After last week’s election results, all eyes are on David Cameron and what the priorities for the Conservative government will be over the coming year.  As part of the Tory manifesto, there are a number of policies that the party plan to introduce which will affect childcare providers. Not all of them will be welcome, as we discuss here:

Double free childcare allowance for three and four-year-olds to 30 hours

Currently, parents get 15 hours free childcare per week, so doubling the number of funded hours will certainly help many parents back into work or training. It would also help alleviate some of the financial pressure associated with childcare costs for families. However, most nurseries already struggle with a funding deficit of £800 per child per annum for 3-4 year olds. If the government does not take steps to address the current underfunding issues, many providers will struggle to absorb the extra cost.

Increasing the minimum wage to £6.70 by the autumn and to £8 by the end of the decade

This is great news for Early Years staff, whose passion and dedication for childcare has come at the cost of having to budget carefully for their everyday expenses. Most nurseries are only able to pay the Living Wage to some of their staff (currently £7.85 an hour), with less qualified staff often paid at minimum wage. An increase in minimum wage will put extra pressure on parent’s budgets, as fee increases will be passed onto them from childcare providers.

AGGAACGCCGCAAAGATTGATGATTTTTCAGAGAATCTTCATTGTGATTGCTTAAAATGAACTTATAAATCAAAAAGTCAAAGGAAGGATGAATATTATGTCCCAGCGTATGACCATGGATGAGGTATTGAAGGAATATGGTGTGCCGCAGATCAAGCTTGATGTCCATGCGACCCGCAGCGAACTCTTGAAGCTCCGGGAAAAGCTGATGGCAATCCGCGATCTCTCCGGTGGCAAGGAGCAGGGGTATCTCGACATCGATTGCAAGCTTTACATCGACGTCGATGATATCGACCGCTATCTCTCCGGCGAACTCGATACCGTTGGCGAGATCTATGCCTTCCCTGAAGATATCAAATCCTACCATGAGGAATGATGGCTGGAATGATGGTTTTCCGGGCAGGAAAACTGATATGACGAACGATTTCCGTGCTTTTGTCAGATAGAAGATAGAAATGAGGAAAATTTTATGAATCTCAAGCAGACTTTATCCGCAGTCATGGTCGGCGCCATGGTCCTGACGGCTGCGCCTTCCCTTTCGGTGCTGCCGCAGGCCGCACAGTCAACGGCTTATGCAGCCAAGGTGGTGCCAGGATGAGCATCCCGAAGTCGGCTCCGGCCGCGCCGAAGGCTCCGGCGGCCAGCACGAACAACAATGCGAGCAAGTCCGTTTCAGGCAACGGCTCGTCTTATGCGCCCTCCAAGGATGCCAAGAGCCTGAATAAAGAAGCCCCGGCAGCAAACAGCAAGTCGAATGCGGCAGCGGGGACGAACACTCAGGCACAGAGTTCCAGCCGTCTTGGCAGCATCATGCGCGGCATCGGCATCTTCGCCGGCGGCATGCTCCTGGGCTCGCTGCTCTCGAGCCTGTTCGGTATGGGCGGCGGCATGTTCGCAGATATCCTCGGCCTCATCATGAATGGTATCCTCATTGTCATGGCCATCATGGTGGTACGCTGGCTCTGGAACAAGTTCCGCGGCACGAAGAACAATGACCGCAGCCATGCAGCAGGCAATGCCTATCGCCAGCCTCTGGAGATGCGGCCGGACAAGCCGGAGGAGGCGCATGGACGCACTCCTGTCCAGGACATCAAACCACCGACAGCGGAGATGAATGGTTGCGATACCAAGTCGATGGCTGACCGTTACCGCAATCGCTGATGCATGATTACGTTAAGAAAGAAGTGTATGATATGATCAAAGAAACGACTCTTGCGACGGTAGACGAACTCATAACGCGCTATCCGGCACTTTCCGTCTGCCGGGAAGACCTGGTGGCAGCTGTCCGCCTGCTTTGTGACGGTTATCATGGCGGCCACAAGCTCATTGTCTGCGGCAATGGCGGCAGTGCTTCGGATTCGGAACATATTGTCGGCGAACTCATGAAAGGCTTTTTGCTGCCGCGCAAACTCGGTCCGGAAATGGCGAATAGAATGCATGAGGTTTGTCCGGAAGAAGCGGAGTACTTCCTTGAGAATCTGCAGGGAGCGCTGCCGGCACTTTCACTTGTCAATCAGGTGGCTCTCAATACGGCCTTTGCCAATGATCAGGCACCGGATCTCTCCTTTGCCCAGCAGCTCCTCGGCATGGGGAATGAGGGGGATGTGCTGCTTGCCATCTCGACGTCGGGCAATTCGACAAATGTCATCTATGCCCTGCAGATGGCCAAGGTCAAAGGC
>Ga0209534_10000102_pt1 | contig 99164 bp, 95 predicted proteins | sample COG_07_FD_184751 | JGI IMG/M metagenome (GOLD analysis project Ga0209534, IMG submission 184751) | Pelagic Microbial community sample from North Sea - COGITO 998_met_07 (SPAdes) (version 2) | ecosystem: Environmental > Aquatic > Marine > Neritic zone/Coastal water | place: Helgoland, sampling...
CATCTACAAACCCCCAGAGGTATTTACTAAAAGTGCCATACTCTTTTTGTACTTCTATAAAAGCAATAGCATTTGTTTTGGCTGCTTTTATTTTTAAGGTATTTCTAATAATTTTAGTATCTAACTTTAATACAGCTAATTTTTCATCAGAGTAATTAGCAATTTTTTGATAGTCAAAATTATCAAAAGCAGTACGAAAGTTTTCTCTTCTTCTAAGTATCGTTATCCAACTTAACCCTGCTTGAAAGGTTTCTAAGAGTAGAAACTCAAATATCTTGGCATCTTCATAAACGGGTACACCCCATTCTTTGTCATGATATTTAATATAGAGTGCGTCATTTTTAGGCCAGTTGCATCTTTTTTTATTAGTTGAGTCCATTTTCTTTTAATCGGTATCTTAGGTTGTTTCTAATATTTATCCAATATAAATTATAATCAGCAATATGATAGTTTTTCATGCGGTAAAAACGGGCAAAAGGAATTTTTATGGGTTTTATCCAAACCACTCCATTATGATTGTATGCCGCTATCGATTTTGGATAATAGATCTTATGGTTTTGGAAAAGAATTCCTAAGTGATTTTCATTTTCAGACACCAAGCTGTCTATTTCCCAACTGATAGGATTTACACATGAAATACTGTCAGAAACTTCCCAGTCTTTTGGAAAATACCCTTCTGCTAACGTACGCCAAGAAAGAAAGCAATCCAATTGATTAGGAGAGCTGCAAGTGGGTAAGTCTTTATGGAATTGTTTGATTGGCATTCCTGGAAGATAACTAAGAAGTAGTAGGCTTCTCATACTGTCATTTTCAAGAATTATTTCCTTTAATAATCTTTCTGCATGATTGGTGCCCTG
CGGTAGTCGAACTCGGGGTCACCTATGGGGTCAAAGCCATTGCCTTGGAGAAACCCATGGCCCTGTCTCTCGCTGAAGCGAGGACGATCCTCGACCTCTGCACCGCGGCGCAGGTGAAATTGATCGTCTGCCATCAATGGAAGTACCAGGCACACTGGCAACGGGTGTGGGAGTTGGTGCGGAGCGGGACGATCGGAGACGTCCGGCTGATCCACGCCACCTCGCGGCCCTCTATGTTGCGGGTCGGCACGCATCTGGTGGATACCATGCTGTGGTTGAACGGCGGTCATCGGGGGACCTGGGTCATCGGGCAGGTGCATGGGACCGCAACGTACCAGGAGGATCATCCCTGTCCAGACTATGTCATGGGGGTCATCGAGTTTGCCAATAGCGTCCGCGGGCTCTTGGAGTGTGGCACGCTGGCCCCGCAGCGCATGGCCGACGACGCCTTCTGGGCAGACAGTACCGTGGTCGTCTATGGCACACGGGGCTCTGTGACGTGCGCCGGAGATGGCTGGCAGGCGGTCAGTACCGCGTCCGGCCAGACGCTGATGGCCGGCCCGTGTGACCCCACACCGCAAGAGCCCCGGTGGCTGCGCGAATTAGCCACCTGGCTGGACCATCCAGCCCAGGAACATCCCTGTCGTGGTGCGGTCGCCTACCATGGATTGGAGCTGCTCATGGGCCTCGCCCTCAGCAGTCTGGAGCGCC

Creating 3 million new apprenticeships

Currently, the government funds 100% of the training costs for 16-18 year old apprentices. This policy is good news for helping to encourage more young people to work in childcare via an apprenticeship route. That said, the current academic barriers for those who want to do their EYE qualification will still stand in the way of many good practitioners progressing their career.

Taking everyone who earns less than £12,500 out of income tax

Basic rate tax at 20% currently applies to those earning £10,600 or more. Having a higher personal allowance means that income tax will only apply once someone earns £12,500. This will be a welcome relief to everyone, but especially for those working in childcare and earning minimum wage.

Over the course of the first few months of the new government, the childcare sector is waiting with baited breath to see how and when the promised changes will take effect. It is hoped that, amidst the government’s intention to help alleviate some of the financial pressures of childcare for hard working families, they won’t forget that providers also need to be adequately supported so they can deliver a sustainable and high quality service on the front line.

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